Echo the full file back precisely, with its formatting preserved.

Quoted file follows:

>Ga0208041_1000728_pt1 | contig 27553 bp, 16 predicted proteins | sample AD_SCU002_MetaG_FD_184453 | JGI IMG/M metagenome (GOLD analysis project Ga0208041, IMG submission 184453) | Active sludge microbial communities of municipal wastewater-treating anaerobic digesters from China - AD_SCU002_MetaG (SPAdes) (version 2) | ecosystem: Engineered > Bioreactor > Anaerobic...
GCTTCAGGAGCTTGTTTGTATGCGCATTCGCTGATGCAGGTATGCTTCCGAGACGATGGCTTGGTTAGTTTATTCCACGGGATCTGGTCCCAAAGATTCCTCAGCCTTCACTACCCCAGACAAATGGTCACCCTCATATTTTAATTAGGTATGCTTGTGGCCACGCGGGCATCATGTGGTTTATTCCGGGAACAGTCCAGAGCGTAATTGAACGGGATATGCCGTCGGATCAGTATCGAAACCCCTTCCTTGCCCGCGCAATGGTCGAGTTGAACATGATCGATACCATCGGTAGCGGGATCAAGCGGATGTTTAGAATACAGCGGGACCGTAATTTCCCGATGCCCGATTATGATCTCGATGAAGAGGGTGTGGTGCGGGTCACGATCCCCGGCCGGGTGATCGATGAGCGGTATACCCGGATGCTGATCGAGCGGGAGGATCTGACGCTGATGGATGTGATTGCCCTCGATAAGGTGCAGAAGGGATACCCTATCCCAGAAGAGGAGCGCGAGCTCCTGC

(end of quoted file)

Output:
>Ga0208041_1000728_pt1 | contig 27553 bp, 16 predicted proteins | sample AD_SCU002_MetaG_FD_184453 | JGI IMG/M metagenome (GOLD analysis project Ga0208041, IMG submission 184453) | Active sludge microbial communities of municipal wastewater-treating anaerobic digesters from China - AD_SCU002_MetaG (SPAdes) (version 2) | ecosystem: Engineered > Bioreactor > Anaerobic...
GCTTCAGGAGCTTGTTTGTATGCGCATTCGCTGATGCAGGTATGCTTCCGAGACGATGGCTTGGTTAGTTTATTCCACGGGATCTGGTCCCAAAGATTCCTCAGCCTTCACTACCCCAGACAAATGGTCACCCTCATATTTTAATTAGGTATGCTTGTGGCCACGCGGGCATCATGTGGTTTATTCCGGGAACAGTCCAGAGCGTAATTGAACGGGATATGCCGTCGGATCAGTATCGAAACCCCTTCCTTGCCCGCGCAATGGTCGAGTTGAACATGATCGATACCATCGGTAGCGGGATCAAGCGGATGTTTAGAATACAGCGGGACCGTAATTTCCCGATGCCCGATTATGATCTCGATGAAGAGGGTGTGGTGCGGGTCACGATCCCCGGCCGGGTGATCGATGAGCGGTATACCCGGATGCTGATCGAGCGGGAGGATCTGACGCTGATGGATGTGATTGCCCTCGATAAGGTGCAGAAGGGATACCCTATCCCAGAAGAGGAGCGCGAGCTCCTGC